The People of Praise, Charismatic Catholics, and Fringe Religious Groups
A brief introduction to the charismatic Catholics and People of Praise, in the news now due to Amy Coney Barrett’s nomination.
People of Praise.
You may never have heard of it before the nomination of Amy Coney Barrett––who is said to be a part of the group––to the Supreme Court.
You will probably hear that they are a far-right fringe group, but they are actually part of the charismatic movement, and a bit of history may help us to understand them better.
The Pentecostal and Charismatic Movements
Charles Parham founded the tiny Bethel Bible School in the heartland of Topeka, Kansas, in 1900. While he invited “all Christians and ministers who were willing to forsake all, sell what they had, give it away, and enter the school for study and prayer,” he surely had no idea that 120 years later to the month of its founding, the Pentecostal / charismatic / spirit-filled movement would have 600 million adherents and be arguably the strongest global expression of Christianity across the twentieth century.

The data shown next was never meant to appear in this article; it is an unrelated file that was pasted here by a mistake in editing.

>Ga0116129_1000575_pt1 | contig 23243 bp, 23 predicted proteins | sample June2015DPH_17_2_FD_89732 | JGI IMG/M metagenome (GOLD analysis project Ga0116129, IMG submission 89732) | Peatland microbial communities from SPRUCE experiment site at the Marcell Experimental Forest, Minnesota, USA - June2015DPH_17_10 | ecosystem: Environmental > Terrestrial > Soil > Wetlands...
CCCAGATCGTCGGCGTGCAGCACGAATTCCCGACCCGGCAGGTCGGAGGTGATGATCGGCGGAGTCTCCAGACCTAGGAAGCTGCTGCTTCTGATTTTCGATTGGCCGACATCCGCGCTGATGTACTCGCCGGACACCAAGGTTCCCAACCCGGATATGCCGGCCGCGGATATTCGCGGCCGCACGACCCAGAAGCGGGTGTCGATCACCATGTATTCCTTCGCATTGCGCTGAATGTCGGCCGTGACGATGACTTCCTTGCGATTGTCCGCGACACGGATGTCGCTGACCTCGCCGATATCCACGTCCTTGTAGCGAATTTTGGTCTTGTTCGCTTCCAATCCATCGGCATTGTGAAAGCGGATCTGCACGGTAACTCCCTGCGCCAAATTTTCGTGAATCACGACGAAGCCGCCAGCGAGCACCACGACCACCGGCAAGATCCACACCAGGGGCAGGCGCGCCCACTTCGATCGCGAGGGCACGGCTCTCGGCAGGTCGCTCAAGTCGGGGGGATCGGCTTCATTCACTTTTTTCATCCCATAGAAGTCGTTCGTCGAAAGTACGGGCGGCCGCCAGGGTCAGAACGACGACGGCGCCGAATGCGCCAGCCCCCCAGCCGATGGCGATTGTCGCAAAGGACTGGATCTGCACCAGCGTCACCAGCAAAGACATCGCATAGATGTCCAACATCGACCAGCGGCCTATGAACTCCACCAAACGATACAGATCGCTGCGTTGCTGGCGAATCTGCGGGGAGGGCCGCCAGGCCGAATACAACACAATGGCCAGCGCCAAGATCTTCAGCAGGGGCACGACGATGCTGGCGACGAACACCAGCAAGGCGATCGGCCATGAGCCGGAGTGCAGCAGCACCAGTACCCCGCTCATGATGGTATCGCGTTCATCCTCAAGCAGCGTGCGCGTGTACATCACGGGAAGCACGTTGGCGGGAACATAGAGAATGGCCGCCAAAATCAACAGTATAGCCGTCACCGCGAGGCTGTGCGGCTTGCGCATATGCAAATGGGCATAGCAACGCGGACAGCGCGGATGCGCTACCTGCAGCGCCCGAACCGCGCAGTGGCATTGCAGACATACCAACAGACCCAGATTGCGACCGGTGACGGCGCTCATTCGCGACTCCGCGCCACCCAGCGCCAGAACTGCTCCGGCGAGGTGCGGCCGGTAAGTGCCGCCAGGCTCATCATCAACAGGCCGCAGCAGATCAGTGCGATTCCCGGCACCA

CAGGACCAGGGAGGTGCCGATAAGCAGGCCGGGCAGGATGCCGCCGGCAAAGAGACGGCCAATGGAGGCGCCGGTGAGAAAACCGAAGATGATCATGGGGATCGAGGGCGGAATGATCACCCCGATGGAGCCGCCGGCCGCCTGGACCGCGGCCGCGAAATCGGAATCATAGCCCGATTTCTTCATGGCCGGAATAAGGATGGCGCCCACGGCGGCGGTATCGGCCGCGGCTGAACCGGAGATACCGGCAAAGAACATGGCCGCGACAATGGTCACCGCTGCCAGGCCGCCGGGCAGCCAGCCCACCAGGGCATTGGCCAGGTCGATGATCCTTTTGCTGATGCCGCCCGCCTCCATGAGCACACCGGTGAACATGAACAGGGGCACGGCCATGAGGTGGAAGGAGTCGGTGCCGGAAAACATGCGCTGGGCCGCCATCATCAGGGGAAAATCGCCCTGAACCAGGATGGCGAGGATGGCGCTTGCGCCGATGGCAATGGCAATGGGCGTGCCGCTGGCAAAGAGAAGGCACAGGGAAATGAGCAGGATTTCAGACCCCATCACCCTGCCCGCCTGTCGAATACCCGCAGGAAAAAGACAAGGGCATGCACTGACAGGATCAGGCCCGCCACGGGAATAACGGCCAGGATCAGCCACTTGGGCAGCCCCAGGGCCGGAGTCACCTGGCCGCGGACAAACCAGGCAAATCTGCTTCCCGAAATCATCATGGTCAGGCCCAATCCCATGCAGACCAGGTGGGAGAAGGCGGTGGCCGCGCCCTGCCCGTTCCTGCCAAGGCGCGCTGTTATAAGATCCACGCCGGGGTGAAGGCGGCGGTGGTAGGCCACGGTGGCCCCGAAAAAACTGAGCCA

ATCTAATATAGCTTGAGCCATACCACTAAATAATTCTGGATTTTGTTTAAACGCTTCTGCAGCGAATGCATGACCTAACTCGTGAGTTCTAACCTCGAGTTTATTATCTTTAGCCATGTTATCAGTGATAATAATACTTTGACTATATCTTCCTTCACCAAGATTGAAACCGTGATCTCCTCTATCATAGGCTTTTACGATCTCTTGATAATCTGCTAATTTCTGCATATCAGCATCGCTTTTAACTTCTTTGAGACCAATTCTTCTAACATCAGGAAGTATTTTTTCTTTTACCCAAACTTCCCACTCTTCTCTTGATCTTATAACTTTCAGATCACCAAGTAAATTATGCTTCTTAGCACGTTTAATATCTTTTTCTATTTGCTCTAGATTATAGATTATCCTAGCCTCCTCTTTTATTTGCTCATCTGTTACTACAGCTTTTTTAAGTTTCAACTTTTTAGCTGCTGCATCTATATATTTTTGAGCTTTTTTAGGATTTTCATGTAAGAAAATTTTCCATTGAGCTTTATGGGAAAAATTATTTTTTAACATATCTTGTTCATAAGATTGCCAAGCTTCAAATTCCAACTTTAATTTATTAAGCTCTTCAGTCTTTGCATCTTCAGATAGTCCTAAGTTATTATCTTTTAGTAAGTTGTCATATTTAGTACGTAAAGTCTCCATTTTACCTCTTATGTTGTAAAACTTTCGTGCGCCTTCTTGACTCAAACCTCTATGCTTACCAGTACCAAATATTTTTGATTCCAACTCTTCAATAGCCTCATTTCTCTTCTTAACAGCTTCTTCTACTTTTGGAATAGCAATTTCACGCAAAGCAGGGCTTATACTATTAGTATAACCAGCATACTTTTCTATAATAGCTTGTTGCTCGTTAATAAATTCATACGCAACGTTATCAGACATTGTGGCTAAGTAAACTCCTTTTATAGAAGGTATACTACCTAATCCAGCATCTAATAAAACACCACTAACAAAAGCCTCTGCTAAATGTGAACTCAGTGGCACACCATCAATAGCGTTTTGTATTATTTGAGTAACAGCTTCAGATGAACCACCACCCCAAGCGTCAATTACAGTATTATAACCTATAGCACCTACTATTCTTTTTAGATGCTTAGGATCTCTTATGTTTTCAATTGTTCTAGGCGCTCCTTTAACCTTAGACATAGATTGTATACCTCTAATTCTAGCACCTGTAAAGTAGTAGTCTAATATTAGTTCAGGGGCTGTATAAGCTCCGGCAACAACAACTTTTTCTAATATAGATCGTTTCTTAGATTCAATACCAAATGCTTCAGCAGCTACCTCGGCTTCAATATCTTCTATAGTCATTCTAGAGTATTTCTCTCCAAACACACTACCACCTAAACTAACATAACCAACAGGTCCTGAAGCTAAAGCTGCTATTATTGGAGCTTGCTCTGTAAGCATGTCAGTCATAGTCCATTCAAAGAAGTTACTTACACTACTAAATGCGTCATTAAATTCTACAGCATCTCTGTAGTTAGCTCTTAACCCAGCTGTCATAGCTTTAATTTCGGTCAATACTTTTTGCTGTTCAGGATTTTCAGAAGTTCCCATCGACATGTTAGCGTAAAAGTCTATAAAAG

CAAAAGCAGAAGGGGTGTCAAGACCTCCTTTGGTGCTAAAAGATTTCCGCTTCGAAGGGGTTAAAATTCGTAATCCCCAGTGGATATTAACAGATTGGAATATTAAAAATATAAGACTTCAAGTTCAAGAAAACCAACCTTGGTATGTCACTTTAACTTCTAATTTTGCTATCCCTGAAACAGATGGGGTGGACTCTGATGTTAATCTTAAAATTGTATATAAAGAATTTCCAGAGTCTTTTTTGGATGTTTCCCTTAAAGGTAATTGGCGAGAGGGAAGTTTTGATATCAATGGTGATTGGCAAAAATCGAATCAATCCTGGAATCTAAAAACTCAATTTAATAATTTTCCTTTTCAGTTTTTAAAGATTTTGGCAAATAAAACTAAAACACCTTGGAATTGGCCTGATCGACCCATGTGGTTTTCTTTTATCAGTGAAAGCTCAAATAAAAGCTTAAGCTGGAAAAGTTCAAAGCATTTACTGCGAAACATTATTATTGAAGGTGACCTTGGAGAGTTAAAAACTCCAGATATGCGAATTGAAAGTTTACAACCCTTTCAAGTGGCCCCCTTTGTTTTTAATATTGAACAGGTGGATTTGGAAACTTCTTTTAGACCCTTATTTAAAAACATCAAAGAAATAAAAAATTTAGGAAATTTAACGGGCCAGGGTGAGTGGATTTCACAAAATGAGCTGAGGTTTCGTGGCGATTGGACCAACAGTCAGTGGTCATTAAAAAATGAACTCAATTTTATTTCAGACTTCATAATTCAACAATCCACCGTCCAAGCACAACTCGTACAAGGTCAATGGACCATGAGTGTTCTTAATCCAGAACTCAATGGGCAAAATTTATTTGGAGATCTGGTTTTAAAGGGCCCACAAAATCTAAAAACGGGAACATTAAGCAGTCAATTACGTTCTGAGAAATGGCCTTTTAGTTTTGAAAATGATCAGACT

Growing out of the larger eighteenth-century holiness tradition, that obscure beginning––including a watch night service December 31, 1900, where Agnes Ozman reportedly began speaking in Chinese–– was soon followed by manifestations in Houston, Texas, and the more publicized Azusa Street Revival in southern California.
Soon, the movement spread across the nation and overseas. Denominations were formed (or reformed) over the decades: Church of God, Assemblies of God, Apostolic Faith, Church of God of Prophecy, and the International Church of the Foursquare Gospel. (Interestingly, the Church of God Cleveland predates Azusa and would later become a more traditional Pentecostal denomination.)
And, as will become important later, these Pentecostals were also evangelicals. In 1943, American Pentecostal churches …
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October 27, 2020